Lundi 22 Avril 2019  

N°124 - Quatrième trimestre 2018

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  M./Mr Brian Aggeler

The US returns to UNESCO
By Mr Brian Aggeler Permanent Observer to UNESCO
United States President George W. Bush announced on September 12, 2002, that “as a symbol of our commitment to human dignity, the United States will rejoin UNESCO” and “will participate fully in its mission to advance human rights, tolerance, and learning.”  Ever since that historic announcement, the United States has been preparing for its reentry into UNESCO, now set for October 1, 2003.  
We are committed to implementing effectively President Bush’s decision to rejoin UNESCO.  Reflecting the high level of interest in this issue, recent US government visitors to UNESCO have included the White House Science Advisor, the Assistant Secretary of State for International Organizations, and many others.  During a ceremony at the New York City Library last February, Laura Bush was named UNESCO’s Ambassador for its Decade of Literacy.  Preparations are underway to open a larger US mission to UNESCO, headed by an ambassador with an expanded staff to facilitate a deeper level of engagement on UNESCO issues.
As a full member of UNESCO, the United States will be the largest contributor to the organization; indeed, it was the prospect of the new US contribution which enabled UNESCO to move beyond years of zero nominal growth and consider a significant budget increase for the next biennium.  But the US hopes to contribute more to UNESCO than funds.  The United States hopes to bring its intellectual resources to this organization, to help it more effectively carry out its important mandate.  The groundwork for this has already begun with a series of broad interactive consultations, notably in the areas of education and science, wherein UNESCO was invited to participate in national sector meetings and conferences.
As a key part of its return, the US is seeking a seat on UNESCO’s governing Executive Board in order to engage fully with the organization.  This is an essential aspect of the US desire to participate fully in UNESCO’s mission, and we hope to use our role on the board to bring our full support behind UNESCO’s most important work.     
Education is one of the key US priorities for UNESCO.  The United States believes educational reconstruction in post-conflict nations can help meet the needs of nations in the most difficult circumstances, and believes the useful preliminary work which UNESCO has done in Afghanistan could be expanded.  Also in the education sector, the US supports reinforced efforts in the classroom for tolerance, democracy, and peace, to assist nations in teaching their young people how to contribute constructively and effectively in a democratic society.
The US has strongly supported UNESCO’s leadership role in HIV/AIDS education and prevention, providing critical funding over the past few years for activities in this field implemented by UNESCO’s International Institute for Educational Planning.  These efforts complement US President Bush’s recently announced $15 billion AIDS initiative.  And, as Mrs. Bush said during her remarks in New York City, “In this Decade of Literacy, we must create learning environments for refugees and for millions affected by poverty and HIV and AIDS.”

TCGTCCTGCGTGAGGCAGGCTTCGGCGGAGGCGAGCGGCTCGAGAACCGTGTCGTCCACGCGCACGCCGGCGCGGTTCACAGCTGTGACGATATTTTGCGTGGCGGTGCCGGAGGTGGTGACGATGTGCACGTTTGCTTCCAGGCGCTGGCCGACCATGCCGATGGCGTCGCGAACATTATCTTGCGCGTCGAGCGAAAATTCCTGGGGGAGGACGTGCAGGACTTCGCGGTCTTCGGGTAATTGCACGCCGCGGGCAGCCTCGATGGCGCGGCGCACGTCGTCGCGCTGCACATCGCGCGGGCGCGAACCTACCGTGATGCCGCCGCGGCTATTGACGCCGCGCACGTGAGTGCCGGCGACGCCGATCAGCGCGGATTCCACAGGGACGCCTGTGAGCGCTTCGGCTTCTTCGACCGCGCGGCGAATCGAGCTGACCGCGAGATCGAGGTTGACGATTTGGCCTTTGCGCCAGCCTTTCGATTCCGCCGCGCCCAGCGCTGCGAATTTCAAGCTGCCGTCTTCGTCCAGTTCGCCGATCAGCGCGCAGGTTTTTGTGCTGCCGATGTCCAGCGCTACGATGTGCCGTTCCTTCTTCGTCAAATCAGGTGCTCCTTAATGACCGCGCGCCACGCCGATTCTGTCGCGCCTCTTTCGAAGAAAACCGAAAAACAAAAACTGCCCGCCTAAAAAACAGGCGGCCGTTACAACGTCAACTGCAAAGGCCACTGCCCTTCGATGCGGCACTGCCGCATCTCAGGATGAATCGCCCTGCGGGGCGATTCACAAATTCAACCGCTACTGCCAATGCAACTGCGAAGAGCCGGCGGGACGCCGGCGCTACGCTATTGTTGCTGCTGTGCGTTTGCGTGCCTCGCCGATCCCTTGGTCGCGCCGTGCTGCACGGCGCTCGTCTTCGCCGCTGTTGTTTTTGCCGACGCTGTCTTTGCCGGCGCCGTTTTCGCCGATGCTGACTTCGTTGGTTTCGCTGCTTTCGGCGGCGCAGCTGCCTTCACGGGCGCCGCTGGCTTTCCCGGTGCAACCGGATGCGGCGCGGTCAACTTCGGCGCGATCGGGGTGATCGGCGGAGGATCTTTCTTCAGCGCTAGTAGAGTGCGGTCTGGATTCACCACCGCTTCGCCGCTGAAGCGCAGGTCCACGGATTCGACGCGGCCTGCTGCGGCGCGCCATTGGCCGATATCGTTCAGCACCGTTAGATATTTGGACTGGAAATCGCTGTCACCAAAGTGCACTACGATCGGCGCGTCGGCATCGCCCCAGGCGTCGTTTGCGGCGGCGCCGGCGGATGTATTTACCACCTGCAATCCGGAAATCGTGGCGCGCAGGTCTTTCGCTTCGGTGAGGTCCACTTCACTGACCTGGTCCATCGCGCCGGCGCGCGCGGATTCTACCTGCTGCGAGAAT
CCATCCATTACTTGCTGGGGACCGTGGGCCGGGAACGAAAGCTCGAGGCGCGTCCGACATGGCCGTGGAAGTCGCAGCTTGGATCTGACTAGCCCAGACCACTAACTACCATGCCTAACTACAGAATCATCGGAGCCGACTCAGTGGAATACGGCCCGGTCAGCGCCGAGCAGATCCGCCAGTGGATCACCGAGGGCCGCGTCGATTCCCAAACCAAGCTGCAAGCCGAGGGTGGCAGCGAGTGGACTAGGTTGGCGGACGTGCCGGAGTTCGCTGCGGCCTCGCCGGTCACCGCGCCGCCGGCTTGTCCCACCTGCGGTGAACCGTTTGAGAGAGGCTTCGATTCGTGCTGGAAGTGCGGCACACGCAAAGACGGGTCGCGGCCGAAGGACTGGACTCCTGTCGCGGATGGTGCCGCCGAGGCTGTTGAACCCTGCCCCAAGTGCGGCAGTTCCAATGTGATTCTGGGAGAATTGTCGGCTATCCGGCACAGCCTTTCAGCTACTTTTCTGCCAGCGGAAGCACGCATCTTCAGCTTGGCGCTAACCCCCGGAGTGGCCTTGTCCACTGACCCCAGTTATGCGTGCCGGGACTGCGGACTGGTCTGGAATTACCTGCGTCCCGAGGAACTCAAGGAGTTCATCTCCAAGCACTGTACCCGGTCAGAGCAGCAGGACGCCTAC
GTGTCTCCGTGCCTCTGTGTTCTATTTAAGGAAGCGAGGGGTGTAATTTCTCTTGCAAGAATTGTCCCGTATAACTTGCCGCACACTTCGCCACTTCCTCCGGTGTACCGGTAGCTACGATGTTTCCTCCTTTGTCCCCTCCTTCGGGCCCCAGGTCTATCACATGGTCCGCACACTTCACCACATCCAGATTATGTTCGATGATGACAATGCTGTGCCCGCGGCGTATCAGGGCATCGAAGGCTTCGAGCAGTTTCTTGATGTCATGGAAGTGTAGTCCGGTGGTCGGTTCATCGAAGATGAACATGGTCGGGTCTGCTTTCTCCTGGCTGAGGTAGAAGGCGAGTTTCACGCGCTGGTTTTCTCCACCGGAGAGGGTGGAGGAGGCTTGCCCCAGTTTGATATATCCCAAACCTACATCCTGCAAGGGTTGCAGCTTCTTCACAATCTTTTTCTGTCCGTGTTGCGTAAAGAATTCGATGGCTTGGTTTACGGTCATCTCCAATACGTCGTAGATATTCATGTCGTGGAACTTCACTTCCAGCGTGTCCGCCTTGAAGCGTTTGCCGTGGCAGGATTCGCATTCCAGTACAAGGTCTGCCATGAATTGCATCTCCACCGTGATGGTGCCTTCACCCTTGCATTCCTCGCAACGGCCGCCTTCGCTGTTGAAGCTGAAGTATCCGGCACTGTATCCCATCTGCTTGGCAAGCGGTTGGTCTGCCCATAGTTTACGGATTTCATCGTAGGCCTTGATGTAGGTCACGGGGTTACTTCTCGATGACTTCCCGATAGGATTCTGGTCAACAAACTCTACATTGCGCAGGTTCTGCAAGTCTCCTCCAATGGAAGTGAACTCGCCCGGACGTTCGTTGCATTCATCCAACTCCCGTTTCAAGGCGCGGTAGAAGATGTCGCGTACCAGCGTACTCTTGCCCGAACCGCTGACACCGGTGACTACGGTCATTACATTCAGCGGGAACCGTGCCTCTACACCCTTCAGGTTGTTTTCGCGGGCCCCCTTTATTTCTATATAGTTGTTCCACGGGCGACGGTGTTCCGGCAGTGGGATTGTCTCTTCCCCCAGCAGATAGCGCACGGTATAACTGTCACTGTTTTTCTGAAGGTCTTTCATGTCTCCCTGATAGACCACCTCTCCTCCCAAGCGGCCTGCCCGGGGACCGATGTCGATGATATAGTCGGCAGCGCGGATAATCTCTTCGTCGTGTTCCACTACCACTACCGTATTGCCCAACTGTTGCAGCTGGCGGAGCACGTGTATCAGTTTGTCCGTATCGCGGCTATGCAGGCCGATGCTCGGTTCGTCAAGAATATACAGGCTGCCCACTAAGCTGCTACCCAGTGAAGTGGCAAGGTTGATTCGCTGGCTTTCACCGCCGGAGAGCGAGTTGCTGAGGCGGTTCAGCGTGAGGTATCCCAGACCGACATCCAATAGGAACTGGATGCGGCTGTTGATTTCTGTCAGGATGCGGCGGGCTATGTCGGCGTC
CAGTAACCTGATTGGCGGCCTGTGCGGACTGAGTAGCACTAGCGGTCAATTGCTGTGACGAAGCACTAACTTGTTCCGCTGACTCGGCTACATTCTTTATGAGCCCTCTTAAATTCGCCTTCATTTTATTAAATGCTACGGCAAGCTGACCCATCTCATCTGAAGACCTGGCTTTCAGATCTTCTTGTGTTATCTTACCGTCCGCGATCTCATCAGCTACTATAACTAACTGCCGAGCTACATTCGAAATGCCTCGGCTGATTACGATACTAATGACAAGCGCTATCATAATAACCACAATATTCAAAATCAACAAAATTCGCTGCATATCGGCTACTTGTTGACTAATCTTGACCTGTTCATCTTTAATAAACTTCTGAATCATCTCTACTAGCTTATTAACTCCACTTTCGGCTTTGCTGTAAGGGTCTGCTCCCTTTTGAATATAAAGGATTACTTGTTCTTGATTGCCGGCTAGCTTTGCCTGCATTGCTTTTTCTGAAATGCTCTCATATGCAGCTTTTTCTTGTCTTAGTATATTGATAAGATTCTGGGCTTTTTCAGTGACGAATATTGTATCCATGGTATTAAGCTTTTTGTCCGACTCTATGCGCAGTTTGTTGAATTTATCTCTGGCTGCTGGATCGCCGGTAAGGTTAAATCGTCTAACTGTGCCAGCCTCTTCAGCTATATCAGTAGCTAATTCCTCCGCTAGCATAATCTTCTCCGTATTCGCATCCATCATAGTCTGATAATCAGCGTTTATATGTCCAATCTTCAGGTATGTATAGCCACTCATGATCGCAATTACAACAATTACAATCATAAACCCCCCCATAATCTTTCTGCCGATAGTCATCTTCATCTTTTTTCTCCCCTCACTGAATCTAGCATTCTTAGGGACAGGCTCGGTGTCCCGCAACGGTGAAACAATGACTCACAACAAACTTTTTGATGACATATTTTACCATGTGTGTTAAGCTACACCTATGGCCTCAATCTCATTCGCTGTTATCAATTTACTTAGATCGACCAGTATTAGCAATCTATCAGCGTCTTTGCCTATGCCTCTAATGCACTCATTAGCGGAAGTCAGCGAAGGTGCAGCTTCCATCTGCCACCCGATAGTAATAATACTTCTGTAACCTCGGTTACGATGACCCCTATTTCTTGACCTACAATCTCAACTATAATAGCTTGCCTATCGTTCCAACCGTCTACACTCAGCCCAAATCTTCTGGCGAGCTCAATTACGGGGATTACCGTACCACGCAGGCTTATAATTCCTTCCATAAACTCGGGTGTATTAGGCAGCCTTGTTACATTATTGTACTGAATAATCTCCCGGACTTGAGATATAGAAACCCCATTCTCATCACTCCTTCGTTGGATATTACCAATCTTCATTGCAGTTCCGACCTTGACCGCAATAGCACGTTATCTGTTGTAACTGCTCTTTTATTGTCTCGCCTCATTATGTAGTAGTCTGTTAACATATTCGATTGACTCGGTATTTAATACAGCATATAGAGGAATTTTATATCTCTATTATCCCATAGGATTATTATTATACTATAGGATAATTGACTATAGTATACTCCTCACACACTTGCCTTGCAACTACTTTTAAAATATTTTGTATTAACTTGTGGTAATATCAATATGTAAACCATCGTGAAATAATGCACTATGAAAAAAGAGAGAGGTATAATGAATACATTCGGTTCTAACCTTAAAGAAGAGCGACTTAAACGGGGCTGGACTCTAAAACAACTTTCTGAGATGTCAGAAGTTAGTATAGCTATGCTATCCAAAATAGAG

The US looks forward to supporting UNESCO’s activities to promote sustainable development in key sectors, such as access to clean water.  To complement UNESCO’s efforts, the United States encourages member countries to foster partnerships with national academies of sciences to leverage S&T and engineering resources to support capacity building in developing countries.  The United States hopes to play a positive role in helping UNESCO reenergize its programs in these priority areas.
Even while it was not a full member of UNESCO, the United States continued to support valuable UNESCO projects and programs including the World Heritage Convention and the International Oceanographic Commission, which the United States helped found.  While the United States will be bringing its own views and expertise to the organization, there is recognition in the US government that, after many years outside the organization, the US has much to learn from those states which have been full members.  
We have been overwhelmed by the generosity of friends and colleagues in other delegations as well as the UNESCO Secretariat in sharing their insights and expertise.  As full members of the organization, we look forward to building on this close cooperation to reach our common goals.  The opening lines of UNESCO’s constitution, penned by the American poet Archibald MacLeish, declare that “since wars begin in the minds of men, it is in the minds of men that the defenses of peace must be constructed.”  In returning to its rightful place as a full member of the organization, the United States plans to play a vital role in UNESCO’s pursuit of that worthy goal.
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